For a generic introduction to MQTT, check THIS ARTICLE


We start from the UG65 settings, by adding the MQTT data transmission on the Application associated with our WS52x


While configuring the MQTT settings, the "uplink" topic is where the system will publish all the information received by the field sensors.

The "downlink data" topic will be instead subscribed to and the UG65 is going to check it to verify your commands to be sent to the field device.

Because we use method 2 from the Milesight article, we need to add the dynamic topic part $deveui to the topic. This will make the topic dynamic, so an individual downlink topic will be available to each device using this application


Configuring the Niagara station

For the purpose of this article, we are not going through the entire setup of MQTT on Niagara.

However, we have THIS ARTICLE that can give you a full guide on how to set the standard Abstract MQTT Driver Network, which is what we also used in this example.


We added a subscribe string point called "uplinks", where all the sensor data is going to be received, and 1 publish string point called "downlinks" where the specific payloads for my WS52x are going to be published.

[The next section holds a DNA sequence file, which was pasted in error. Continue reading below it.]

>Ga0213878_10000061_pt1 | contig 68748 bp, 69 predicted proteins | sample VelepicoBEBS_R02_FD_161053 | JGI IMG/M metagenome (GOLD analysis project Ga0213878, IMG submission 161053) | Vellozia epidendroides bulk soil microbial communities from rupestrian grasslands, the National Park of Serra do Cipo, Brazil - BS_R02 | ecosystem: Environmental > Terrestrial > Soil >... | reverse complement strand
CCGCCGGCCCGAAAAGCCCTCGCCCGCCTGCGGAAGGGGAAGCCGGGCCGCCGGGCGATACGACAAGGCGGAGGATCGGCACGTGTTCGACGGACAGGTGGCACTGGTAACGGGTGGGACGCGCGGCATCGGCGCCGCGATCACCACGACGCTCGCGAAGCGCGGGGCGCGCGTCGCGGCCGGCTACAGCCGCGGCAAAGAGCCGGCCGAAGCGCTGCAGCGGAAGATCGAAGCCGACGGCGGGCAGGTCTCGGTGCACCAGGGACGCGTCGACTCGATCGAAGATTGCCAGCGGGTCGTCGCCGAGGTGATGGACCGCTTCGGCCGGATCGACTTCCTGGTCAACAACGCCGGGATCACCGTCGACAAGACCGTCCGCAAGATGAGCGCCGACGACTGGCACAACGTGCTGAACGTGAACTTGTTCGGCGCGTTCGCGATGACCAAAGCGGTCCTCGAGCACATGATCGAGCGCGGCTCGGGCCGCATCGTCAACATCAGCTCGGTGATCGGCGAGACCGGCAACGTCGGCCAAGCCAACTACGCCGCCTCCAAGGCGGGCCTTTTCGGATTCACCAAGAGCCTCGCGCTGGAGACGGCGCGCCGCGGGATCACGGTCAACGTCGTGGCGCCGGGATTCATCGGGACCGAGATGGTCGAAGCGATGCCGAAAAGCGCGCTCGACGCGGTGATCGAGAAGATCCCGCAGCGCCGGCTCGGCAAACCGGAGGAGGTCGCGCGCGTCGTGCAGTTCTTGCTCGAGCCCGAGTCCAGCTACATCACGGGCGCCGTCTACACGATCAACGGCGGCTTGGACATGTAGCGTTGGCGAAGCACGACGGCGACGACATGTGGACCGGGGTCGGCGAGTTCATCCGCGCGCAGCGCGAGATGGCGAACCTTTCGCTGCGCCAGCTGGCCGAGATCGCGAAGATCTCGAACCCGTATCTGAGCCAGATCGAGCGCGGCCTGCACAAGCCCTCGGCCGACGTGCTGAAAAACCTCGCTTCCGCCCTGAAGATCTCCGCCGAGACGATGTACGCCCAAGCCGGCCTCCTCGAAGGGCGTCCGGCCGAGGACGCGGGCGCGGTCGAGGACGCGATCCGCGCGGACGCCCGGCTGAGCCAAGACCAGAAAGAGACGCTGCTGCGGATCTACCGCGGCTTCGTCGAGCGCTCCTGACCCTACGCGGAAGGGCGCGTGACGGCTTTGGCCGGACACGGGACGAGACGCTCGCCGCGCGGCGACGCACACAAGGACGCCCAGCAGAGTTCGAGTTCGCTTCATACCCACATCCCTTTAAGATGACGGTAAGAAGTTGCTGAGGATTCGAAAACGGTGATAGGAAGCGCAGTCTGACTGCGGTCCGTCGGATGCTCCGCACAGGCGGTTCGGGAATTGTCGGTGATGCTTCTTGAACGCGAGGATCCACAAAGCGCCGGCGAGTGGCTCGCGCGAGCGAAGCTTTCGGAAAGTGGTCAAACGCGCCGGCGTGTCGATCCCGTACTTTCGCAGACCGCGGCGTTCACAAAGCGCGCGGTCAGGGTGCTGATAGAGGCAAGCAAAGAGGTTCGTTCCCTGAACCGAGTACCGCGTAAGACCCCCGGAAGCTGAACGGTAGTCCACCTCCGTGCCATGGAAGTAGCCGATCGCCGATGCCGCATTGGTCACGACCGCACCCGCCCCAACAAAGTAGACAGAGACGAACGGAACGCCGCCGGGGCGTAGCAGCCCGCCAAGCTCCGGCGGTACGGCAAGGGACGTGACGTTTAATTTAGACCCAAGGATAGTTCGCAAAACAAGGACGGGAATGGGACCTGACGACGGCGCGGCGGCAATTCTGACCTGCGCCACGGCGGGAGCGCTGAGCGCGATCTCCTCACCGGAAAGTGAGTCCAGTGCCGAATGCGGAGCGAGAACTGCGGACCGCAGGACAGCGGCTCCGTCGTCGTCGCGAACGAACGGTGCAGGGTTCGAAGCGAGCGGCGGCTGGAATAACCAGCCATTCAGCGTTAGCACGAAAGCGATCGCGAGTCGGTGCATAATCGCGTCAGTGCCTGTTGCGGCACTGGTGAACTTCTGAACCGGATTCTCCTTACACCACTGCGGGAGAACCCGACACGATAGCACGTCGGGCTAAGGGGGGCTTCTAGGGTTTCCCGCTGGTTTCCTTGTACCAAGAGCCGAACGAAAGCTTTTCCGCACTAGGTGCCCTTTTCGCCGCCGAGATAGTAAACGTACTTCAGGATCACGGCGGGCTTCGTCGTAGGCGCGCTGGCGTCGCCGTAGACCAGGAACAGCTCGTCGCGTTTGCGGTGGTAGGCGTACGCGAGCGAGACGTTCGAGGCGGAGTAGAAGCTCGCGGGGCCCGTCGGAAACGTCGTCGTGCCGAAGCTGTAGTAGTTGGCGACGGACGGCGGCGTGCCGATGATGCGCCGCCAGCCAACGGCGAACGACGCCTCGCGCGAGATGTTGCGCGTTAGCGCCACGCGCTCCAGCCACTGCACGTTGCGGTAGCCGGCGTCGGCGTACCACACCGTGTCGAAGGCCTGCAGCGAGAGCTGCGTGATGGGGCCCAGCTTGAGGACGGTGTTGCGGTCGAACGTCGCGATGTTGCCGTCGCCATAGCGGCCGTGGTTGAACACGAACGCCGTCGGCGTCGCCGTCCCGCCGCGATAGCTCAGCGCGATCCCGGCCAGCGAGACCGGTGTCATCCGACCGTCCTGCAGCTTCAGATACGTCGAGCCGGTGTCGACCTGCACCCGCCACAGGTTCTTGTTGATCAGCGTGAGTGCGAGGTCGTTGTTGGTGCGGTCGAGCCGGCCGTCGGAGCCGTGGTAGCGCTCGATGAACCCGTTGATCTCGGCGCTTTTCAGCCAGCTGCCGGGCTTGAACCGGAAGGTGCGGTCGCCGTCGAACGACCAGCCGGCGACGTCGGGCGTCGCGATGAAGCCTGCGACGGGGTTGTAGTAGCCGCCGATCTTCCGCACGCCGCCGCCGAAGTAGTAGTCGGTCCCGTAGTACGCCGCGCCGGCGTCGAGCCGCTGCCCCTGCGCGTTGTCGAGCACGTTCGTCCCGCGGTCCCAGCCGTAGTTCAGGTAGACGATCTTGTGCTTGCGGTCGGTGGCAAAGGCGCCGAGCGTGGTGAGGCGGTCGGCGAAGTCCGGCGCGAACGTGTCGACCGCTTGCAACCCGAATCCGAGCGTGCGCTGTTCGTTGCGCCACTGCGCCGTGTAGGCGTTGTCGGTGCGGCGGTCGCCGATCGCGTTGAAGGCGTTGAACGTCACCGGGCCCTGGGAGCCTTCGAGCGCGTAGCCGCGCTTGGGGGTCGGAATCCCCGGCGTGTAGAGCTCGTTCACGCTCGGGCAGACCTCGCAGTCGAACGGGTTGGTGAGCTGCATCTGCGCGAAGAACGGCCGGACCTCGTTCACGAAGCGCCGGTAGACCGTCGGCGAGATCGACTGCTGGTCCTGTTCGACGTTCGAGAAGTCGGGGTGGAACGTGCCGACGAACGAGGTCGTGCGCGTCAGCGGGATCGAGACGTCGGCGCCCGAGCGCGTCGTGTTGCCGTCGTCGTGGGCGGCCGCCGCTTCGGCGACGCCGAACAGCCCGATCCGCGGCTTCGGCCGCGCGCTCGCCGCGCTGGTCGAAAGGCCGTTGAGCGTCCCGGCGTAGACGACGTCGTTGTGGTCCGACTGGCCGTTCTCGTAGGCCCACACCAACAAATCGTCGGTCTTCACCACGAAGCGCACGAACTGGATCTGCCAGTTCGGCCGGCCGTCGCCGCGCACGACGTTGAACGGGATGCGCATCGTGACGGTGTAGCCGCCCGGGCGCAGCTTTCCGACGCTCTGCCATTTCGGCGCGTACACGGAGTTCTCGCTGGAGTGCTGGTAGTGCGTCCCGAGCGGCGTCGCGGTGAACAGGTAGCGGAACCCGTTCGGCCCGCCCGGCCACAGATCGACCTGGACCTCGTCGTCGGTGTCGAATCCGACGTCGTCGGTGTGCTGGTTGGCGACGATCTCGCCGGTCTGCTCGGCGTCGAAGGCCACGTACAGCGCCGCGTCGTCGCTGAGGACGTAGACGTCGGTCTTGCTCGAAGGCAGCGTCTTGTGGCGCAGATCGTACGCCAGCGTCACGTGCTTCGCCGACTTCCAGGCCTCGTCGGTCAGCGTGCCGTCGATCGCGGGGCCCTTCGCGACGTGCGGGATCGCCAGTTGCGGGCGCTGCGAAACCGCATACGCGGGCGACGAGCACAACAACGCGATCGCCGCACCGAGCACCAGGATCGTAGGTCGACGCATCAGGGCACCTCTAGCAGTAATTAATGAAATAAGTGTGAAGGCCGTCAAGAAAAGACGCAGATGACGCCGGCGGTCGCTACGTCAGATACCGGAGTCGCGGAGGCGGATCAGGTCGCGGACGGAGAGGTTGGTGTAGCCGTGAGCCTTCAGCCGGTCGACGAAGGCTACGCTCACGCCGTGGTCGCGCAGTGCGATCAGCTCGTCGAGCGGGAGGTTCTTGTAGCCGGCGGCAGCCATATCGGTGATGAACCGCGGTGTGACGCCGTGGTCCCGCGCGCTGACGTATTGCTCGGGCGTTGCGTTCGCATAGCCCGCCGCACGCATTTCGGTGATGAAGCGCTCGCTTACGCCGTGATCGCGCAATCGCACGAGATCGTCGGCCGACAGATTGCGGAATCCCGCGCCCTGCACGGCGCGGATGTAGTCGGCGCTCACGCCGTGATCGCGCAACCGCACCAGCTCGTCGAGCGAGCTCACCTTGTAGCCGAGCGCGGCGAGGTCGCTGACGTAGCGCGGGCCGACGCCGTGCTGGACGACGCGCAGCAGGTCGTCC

Note the topic containing the DevEUI of my WS52x zoomed in below:


For the "reading" part of the uplinks, you can see the result below.

You can reference these 2 articles on how to use the JSON decoding blocks, HERE using the Json Toolkit from Tridium, and HERE using the Innon Json module from us.

Note below highlighted the payload from the WS52x decoded between other sensors


As for writing the downlink payloads, we need a bit of background.

The "data" required to action the open/close command on the WS52x is the following (from the device user guide):

080100ff to switch the outlet ON (open)

080000ff to switch the outlet OFF (close)


How to we translate this into a payload for our MQTT communication?

The payload would need to be the following:

{"confirmed":[true/false],"fport":[Data Port],"data":"[Data in Base64]"}


Once we know that for our settings we need "confirmed" to be "false", data port "85", we can translate the HEX data above into BASE64, using an external tool (link THIS ONE).